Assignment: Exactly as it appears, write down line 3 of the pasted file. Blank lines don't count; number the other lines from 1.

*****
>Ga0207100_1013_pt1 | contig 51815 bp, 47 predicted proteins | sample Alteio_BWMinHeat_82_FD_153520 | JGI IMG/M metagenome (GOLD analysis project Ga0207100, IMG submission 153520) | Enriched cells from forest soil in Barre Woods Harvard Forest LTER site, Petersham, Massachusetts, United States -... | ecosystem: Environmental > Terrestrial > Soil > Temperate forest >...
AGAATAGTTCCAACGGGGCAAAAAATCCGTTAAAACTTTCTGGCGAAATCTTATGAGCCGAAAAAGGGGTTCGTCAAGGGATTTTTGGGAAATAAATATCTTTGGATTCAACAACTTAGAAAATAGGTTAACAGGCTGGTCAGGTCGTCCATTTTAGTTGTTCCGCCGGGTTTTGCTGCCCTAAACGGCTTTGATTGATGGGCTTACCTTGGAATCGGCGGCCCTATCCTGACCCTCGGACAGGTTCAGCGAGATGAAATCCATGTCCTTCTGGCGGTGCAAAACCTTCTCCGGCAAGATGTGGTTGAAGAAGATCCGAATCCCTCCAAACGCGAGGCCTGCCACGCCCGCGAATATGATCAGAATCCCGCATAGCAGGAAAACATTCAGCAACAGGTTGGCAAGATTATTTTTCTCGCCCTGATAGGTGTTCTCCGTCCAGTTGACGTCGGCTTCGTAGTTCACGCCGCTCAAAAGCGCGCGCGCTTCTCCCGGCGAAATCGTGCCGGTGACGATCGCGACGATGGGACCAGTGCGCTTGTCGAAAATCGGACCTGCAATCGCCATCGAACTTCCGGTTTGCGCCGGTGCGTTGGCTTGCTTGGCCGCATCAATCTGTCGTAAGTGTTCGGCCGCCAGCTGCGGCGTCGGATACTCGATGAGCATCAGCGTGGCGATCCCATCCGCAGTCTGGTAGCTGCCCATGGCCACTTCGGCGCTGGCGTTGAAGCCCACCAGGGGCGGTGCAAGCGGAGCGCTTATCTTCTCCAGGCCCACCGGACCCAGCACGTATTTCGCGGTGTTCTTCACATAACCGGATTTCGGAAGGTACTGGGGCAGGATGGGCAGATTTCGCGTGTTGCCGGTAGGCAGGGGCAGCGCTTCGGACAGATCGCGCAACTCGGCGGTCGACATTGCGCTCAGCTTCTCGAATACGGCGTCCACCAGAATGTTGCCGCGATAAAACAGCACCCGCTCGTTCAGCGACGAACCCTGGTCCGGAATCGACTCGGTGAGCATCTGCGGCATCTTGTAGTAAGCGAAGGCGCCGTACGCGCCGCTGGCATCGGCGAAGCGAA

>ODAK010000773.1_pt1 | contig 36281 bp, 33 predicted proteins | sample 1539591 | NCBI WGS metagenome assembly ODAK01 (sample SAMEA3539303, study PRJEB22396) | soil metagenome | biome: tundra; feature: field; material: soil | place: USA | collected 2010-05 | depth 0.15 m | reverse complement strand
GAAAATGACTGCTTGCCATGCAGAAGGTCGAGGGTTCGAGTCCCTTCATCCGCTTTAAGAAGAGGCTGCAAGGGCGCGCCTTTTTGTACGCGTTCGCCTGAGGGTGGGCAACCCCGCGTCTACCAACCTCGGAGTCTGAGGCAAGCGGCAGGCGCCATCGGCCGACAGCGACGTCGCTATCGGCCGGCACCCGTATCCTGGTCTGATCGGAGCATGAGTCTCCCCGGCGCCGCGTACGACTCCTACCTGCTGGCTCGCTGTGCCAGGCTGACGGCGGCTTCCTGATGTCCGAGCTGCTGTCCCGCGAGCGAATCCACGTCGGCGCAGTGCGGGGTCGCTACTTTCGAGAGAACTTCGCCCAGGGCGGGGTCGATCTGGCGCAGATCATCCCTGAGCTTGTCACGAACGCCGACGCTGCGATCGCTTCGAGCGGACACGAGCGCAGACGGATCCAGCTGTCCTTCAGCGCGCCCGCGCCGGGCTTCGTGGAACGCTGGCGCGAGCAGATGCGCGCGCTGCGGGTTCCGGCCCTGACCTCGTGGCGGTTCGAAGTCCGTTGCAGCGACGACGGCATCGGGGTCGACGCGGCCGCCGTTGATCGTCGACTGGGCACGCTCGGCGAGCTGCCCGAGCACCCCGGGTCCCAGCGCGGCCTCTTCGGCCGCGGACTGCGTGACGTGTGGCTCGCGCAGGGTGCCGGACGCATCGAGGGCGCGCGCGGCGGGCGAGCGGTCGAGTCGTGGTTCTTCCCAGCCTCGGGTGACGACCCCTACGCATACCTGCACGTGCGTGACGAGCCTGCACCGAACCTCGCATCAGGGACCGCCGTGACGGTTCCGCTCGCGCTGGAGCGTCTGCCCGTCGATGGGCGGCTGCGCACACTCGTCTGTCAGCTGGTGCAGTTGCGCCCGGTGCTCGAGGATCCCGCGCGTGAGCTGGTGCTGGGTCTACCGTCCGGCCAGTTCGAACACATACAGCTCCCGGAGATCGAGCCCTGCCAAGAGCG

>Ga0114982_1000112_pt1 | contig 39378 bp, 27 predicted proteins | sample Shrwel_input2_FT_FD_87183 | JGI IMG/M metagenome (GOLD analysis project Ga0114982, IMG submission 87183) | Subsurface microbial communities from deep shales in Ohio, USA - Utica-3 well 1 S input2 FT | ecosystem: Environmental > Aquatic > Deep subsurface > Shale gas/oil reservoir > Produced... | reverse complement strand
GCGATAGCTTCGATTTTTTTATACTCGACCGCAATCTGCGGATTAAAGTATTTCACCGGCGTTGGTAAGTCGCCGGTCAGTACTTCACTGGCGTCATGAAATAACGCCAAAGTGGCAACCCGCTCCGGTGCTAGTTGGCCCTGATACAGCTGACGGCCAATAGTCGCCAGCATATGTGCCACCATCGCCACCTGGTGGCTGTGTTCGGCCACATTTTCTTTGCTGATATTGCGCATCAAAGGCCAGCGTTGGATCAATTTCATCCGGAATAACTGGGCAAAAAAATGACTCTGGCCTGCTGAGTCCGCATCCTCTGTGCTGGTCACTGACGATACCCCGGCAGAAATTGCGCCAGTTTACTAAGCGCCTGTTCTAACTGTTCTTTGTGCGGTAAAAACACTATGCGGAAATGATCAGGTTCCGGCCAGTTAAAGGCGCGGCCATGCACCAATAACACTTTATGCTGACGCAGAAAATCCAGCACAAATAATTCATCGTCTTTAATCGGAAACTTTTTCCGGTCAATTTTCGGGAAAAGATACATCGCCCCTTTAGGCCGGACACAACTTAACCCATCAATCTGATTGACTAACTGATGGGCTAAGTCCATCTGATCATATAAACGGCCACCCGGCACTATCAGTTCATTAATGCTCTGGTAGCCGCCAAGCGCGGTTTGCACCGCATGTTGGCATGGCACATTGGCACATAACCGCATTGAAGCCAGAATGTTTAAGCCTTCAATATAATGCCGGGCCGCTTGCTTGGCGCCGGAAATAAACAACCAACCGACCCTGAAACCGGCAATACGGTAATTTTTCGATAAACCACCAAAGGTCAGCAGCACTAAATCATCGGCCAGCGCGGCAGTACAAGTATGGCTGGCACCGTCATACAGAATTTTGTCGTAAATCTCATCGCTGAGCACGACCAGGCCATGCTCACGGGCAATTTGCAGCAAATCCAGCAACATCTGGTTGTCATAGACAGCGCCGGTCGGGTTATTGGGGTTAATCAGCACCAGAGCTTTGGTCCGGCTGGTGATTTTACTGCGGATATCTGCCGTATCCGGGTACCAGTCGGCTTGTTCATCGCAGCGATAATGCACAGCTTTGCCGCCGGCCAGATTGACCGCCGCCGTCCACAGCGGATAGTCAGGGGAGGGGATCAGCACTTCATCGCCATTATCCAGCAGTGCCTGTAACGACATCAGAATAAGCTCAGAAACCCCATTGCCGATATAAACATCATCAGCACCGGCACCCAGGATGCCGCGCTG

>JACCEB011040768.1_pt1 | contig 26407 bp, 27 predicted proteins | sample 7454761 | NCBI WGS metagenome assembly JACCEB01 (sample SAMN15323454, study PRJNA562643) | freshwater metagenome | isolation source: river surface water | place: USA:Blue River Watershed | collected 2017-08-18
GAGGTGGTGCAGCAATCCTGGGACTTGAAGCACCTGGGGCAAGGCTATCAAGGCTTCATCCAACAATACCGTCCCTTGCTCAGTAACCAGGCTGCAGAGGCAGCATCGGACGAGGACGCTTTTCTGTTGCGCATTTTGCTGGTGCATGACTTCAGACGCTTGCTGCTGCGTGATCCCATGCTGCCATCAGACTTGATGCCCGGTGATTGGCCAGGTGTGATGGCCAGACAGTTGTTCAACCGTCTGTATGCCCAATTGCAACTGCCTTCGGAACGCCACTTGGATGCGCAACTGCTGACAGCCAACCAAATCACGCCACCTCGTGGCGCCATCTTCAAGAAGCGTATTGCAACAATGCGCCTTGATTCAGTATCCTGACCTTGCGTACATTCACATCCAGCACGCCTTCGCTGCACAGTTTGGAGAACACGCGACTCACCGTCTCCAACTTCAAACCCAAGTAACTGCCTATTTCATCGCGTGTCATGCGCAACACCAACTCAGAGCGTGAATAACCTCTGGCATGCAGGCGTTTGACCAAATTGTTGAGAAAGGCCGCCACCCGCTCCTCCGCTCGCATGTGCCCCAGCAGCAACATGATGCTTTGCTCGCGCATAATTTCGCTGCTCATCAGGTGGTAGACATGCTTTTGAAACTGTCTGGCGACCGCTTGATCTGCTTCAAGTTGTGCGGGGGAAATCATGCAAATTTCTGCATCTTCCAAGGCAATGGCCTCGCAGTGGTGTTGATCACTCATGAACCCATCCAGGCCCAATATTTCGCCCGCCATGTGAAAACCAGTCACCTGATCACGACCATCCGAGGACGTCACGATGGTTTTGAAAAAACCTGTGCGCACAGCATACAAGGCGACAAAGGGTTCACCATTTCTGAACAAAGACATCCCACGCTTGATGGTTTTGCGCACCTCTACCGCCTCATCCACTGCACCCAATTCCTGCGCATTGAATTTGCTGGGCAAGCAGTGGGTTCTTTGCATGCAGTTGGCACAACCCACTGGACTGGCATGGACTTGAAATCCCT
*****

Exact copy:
>ODAK010000773.1_pt1 | contig 36281 bp, 33 predicted proteins | sample 1539591 | NCBI WGS metagenome assembly ODAK01 (sample SAMEA3539303, study PRJEB22396) | soil metagenome | biome: tundra; feature: field; material: soil | place: USA | collected 2010-05 | depth 0.15 m | reverse complement strand